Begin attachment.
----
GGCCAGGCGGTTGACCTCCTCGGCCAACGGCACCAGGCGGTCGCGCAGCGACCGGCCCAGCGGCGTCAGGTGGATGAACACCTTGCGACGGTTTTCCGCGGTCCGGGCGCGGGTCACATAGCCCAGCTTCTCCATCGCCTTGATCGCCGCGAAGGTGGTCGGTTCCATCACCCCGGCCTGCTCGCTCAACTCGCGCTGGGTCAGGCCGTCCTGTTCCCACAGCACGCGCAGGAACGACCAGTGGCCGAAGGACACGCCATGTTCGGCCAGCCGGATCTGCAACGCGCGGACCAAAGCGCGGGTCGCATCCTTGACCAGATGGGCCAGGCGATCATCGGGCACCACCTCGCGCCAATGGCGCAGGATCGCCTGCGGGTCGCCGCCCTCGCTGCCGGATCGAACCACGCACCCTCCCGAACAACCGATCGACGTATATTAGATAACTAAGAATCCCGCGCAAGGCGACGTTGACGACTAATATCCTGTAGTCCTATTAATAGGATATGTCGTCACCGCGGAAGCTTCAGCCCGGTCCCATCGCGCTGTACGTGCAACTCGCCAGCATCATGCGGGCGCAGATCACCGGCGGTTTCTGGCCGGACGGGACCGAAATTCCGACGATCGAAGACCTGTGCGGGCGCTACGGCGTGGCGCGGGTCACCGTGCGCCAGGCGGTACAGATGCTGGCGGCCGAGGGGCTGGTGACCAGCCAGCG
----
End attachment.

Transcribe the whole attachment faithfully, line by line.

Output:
GGCCAGGCGGTTGACCTCCTCGGCCAACGGCACCAGGCGGTCGCGCAGCGACCGGCCCAGCGGCGTCAGGTGGATGAACACCTTGCGACGGTTTTCCGCGGTCCGGGCGCGGGTCACATAGCCCAGCTTCTCCATCGCCTTGATCGCCGCGAAGGTGGTCGGTTCCATCACCCCGGCCTGCTCGCTCAACTCGCGCTGGGTCAGGCCGTCCTGTTCCCACAGCACGCGCAGGAACGACCAGTGGCCGAAGGACACGCCATGTTCGGCCAGCCGGATCTGCAACGCGCGGACCAAAGCGCGGGTCGCATCCTTGACCAGATGGGCCAGGCGATCATCGGGCACCACCTCGCGCCAATGGCGCAGGATCGCCTGCGGGTCGCCGCCCTCGCTGCCGGATCGAACCACGCACCCTCCCGAACAACCGATCGACGTATATTAGATAACTAAGAATCCCGCGCAAGGCGACGTTGACGACTAATATCCTGTAGTCCTATTAATAGGATATGTCGTCACCGCGGAAGCTTCAGCCCGGTCCCATCGCGCTGTACGTGCAACTCGCCAGCATCATGCGGGCGCAGATCACCGGCGGTTTCTGGCCGGACGGGACCGAAATTCCGACGATCGAAGACCTGTGCGGGCGCTACGGCGTGGCGCGGGTCACCGTGCGCCAGGCGGTACAGATGCTGGCGGCCGAGGGGCTGGTGACCAGCCAGCG